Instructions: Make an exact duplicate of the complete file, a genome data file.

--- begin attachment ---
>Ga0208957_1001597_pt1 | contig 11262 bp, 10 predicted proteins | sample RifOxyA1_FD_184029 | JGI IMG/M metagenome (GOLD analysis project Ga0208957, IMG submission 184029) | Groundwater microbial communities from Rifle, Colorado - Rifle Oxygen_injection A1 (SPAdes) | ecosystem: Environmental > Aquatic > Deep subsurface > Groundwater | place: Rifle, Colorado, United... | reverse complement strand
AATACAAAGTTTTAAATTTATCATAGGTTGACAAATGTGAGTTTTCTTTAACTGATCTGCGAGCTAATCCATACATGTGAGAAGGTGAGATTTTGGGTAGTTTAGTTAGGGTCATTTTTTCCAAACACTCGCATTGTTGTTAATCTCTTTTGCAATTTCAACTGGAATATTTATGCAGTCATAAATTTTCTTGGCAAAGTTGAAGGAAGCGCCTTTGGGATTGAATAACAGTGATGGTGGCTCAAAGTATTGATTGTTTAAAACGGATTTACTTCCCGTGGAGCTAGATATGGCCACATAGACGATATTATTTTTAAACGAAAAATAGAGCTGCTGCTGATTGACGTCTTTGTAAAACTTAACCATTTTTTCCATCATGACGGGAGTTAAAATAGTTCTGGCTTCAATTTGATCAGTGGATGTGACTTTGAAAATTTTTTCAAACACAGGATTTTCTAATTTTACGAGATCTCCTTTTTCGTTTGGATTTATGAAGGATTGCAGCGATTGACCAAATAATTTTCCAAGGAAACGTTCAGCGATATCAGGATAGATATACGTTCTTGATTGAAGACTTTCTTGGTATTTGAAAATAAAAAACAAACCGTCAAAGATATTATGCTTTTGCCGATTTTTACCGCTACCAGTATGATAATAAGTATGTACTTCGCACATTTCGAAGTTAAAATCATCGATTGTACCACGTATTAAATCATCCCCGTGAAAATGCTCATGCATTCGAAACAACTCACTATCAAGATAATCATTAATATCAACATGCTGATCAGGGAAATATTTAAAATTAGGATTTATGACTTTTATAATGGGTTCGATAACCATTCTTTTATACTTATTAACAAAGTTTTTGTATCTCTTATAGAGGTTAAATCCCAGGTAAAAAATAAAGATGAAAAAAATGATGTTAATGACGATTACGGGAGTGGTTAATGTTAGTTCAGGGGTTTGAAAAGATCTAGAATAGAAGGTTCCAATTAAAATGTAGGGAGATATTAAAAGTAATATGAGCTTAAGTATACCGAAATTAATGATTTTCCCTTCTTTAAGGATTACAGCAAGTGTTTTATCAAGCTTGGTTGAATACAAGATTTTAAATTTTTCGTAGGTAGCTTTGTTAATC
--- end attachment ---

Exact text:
>Ga0208957_1001597_pt1 | contig 11262 bp, 10 predicted proteins | sample RifOxyA1_FD_184029 | JGI IMG/M metagenome (GOLD analysis project Ga0208957, IMG submission 184029) | Groundwater microbial communities from Rifle, Colorado - Rifle Oxygen_injection A1 (SPAdes) | ecosystem: Environmental > Aquatic > Deep subsurface > Groundwater | place: Rifle, Colorado, United... | reverse complement strand
AATACAAAGTTTTAAATTTATCATAGGTTGACAAATGTGAGTTTTCTTTAACTGATCTGCGAGCTAATCCATACATGTGAGAAGGTGAGATTTTGGGTAGTTTAGTTAGGGTCATTTTTTCCAAACACTCGCATTGTTGTTAATCTCTTTTGCAATTTCAACTGGAATATTTATGCAGTCATAAATTTTCTTGGCAAAGTTGAAGGAAGCGCCTTTGGGATTGAATAACAGTGATGGTGGCTCAAAGTATTGATTGTTTAAAACGGATTTACTTCCCGTGGAGCTAGATATGGCCACATAGACGATATTATTTTTAAACGAAAAATAGAGCTGCTGCTGATTGACGTCTTTGTAAAACTTAACCATTTTTTCCATCATGACGGGAGTTAAAATAGTTCTGGCTTCAATTTGATCAGTGGATGTGACTTTGAAAATTTTTTCAAACACAGGATTTTCTAATTTTACGAGATCTCCTTTTTCGTTTGGATTTATGAAGGATTGCAGCGATTGACCAAATAATTTTCCAAGGAAACGTTCAGCGATATCAGGATAGATATACGTTCTTGATTGAAGACTTTCTTGGTATTTGAAAATAAAAAACAAACCGTCAAAGATATTATGCTTTTGCCGATTTTTACCGCTACCAGTATGATAATAAGTATGTACTTCGCACATTTCGAAGTTAAAATCATCGATTGTACCACGTATTAAATCATCCCCGTGAAAATGCTCATGCATTCGAAACAACTCACTATCAAGATAATCATTAATATCAACATGCTGATCAGGGAAATATTTAAAATTAGGATTTATGACTTTTATAATGGGTTCGATAACCATTCTTTTATACTTATTAACAAAGTTTTTGTATCTCTTATAGAGGTTAAATCCCAGGTAAAAAATAAAGATGAAAAAAATGATGTTAATGACGATTACGGGAGTGGTTAATGTTAGTTCAGGGGTTTGAAAAGATCTAGAATAGAAGGTTCCAATTAAAATGTAGGGAGATATTAAAAGTAATATGAGCTTAAGTATACCGAAATTAATGATTTTCCCTTCTTTAAGGATTACAGCAAGTGTTTTATCAAGCTTGGTTGAATACAAGATTTTAAATTTTTCGTAGGTAGCTTTGTTAATC